Special Issue "Clinical Applications of Molecular Subtyping of Pancreatic Cancer"
Deadline for manuscript submissions: 1 July 2024 | Viewed by 59
Pancreatic cancer is one of the biggest oncological and surgical challenges, for pancreatic malignancies are the fourth leading cause of death in adults and cause an estimated loss of 600,000–915,000 quality-adjusted life years (QALYs). Aggressive tumor growth and late diagnosis are primarily responsible for unfavorable prognosis, and although survival rate has improved in recent decades, it continues to remain low for patients with advanced pancreatic disease. With the evolution of genomics, next generation and whole genome sequencing, we now have an opportunity to tackle the aggressive growth and expansion of pancreatic tumors using novel techniques that might enable personalized treatment of pancreatic cancer patients. Utilization of a molecular taxonomy of pancreatic cancer will inform preclinical and clinical decision-making and assist in the development of novel therapeutic interventions.
This Special Issue is dedicated to publishing research centered around the developments in molecular subtyping of pancreatic cancer, whether related to a novel method, a transcriptomic subtype method or single gene alteration. Research on the practical applications of molecular subtyping in clinical practices, such as decision-making in surgical approaches, correlations with postoperative outcomes, administration of chemotherapy and long-term response, are encouraged. Future perspectives of genome-based subtyping will also be considered, especially regarding pancreatic transplantation where in vivo models of pancreatic transplantation have revealed progression and alteration of PDAC molecular subtypes. Therefore, we cordially invite researchers with experience in the MDT approach for the treatment of pancreatic diseases to share their invaluable insights.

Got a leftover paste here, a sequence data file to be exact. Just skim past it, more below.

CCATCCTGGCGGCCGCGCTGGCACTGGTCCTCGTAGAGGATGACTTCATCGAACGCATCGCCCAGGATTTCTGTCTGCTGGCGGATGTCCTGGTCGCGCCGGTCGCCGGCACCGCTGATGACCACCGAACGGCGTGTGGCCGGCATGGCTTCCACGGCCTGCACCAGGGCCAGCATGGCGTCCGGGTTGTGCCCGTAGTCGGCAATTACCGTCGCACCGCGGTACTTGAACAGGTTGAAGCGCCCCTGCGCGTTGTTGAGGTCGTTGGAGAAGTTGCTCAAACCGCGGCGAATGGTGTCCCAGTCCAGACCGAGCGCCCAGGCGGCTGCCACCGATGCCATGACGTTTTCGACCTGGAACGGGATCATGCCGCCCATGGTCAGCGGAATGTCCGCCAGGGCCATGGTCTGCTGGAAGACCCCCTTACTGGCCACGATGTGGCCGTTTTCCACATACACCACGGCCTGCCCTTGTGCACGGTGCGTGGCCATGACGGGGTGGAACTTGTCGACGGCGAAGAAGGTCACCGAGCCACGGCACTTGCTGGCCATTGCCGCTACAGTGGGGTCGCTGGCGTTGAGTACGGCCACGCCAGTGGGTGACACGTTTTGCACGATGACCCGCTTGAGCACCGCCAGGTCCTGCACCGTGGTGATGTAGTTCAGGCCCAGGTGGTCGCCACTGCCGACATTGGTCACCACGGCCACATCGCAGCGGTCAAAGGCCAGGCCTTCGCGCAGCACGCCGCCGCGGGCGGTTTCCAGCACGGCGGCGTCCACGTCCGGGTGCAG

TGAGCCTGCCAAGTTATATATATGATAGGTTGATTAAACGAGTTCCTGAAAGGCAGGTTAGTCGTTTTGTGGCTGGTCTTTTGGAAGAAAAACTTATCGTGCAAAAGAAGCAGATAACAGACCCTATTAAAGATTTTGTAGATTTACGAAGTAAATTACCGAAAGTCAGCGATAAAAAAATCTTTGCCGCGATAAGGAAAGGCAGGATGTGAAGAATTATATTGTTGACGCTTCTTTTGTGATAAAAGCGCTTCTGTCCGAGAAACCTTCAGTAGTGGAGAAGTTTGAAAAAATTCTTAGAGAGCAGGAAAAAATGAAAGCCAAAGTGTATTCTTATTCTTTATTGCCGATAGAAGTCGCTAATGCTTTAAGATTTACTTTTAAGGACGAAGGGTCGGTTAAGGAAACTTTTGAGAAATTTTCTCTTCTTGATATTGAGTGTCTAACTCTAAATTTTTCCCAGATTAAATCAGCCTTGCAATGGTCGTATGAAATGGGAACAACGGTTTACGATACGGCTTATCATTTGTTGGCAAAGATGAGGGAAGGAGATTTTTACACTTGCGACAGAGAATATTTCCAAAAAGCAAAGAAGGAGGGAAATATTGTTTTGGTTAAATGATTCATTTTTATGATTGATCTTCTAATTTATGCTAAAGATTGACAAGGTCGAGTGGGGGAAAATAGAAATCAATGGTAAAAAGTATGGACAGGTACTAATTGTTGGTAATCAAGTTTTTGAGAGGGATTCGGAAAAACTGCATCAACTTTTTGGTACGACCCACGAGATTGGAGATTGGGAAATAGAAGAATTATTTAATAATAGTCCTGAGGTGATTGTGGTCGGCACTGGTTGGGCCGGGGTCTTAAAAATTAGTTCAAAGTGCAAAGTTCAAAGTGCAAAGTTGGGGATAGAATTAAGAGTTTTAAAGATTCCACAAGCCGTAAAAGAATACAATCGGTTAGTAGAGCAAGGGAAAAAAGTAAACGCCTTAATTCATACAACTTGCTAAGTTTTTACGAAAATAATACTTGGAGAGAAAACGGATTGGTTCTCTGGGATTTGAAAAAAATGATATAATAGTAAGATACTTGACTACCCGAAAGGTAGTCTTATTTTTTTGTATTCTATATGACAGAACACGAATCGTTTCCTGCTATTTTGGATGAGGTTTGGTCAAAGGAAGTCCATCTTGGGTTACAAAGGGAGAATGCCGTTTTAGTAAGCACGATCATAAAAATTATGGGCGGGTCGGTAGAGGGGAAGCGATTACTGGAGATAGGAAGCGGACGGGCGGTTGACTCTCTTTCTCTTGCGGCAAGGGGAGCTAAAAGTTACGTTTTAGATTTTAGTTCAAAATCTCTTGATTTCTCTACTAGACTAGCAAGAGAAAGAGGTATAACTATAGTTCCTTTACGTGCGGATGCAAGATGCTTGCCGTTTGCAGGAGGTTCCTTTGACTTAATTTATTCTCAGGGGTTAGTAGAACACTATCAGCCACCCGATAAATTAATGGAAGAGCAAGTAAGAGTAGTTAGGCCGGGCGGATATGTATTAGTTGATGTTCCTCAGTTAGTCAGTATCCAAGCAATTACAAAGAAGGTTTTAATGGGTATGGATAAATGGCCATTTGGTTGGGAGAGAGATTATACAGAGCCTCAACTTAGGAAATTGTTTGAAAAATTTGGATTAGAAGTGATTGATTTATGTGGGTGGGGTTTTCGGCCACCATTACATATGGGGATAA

In this Special Issue, original research articles, reviews, and expert opinions are welcome. Research areas may include (but are not limited to) the following:
- Implications of pancreatic molecular cancer in pancreatic surgery;
- Association of postoperative outcomes in different molecular subtypes;
- Response to systematic therapy according to molecular subtypes;
- Implications of pancreatic transplant in genomic changes;
- Use of NGS in pancreatic cancer specimens;
- Personalized decision-making based on molecular subtyping;
- New advancements in targeted treatment strategies.
We look forward to receiving your contributions.
Prof. Dr. Ioannis C. Maroulis
Manuscript Submission Information
Manuscripts should be submitted online at www.mdpi.com by registering and logging in to this website. Once you are registered, click here to go to the submission form. Manuscripts can be submitted until the deadline. All submissions that pass pre-check are peer-reviewed. Accepted papers will be published continuously in the journal (as soon as accepted) and will be listed together on the special issue website. Research articles, review articles as well as short communications are invited. For planned papers, a title and short abstract (about 100 words) can be sent to the Editorial Office for announcement on this website.
Submitted manuscripts should not have been published previously, nor be under consideration for publication elsewhere (except conference proceedings papers). All manuscripts are thoroughly refereed through a single-blind peer-review process. A guide for authors and other relevant information for submission of manuscripts is available on the Instructions for Authors page. Cancers is an international peer-reviewed open access semimonthly journal published by MDPI.
Please visit the Instructions for Authors page before submitting a manuscript. The Article Processing Charge (APC) for publication in this open access journal is 2900 CHF (Swiss Francs). Submitted papers should be well formatted and use good English. Authors may use MDPI's English editing service prior to publication or during author revisions.
- pancreatic cancer
- pancreatic adenocarcinoma
- genomic subtyping
- next generation sequencing
- pancreatic surgery
- pancreatic transplantation